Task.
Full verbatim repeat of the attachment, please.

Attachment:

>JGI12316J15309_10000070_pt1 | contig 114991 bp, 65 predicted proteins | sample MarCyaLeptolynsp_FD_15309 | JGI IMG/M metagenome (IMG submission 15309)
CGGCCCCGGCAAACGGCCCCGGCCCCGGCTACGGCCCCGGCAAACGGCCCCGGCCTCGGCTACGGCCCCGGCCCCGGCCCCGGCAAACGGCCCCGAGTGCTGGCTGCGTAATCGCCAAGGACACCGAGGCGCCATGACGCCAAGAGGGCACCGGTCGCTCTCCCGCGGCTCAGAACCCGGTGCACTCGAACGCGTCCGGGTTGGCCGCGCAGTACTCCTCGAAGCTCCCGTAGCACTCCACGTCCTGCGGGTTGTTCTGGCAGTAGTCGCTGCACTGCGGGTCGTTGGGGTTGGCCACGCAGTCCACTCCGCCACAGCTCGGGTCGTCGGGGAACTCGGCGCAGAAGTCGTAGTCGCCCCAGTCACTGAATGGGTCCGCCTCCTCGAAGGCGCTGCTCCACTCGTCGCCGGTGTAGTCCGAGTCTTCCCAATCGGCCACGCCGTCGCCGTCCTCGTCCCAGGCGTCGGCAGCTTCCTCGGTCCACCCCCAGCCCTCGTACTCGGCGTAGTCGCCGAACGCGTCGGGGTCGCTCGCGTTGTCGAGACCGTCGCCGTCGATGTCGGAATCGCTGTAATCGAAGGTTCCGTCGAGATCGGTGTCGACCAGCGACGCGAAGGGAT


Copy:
>JGI12316J15309_10000070_pt1 | contig 114991 bp, 65 predicted proteins | sample MarCyaLeptolynsp_FD_15309 | JGI IMG/M metagenome (IMG submission 15309)
CGGCCCCGGCAAACGGCCCCGGCCCCGGCTACGGCCCCGGCAAACGGCCCCGGCCTCGGCTACGGCCCCGGCCCCGGCCCCGGCAAACGGCCCCGAGTGCTGGCTGCGTAATCGCCAAGGACACCGAGGCGCCATGACGCCAAGAGGGCACCGGTCGCTCTCCCGCGGCTCAGAACCCGGTGCACTCGAACGCGTCCGGGTTGGCCGCGCAGTACTCCTCGAAGCTCCCGTAGCACTCCACGTCCTGCGGGTTGTTCTGGCAGTAGTCGCTGCACTGCGGGTCGTTGGGGTTGGCCACGCAGTCCACTCCGCCACAGCTCGGGTCGTCGGGGAACTCGGCGCAGAAGTCGTAGTCGCCCCAGTCACTGAATGGGTCCGCCTCCTCGAAGGCGCTGCTCCACTCGTCGCCGGTGTAGTCCGAGTCTTCCCAATCGGCCACGCCGTCGCCGTCCTCGTCCCAGGCGTCGGCAGCTTCCTCGGTCCACCCCCAGCCCTCGTACTCGGCGTAGTCGCCGAACGCGTCGGGGTCGCTCGCGTTGTCGAGACCGTCGCCGTCGATGTCGGAATCGCTGTAATCGAAGGTTCCGTCGAGATCGGTGTCGACCAGCGACGCGAAGGGAT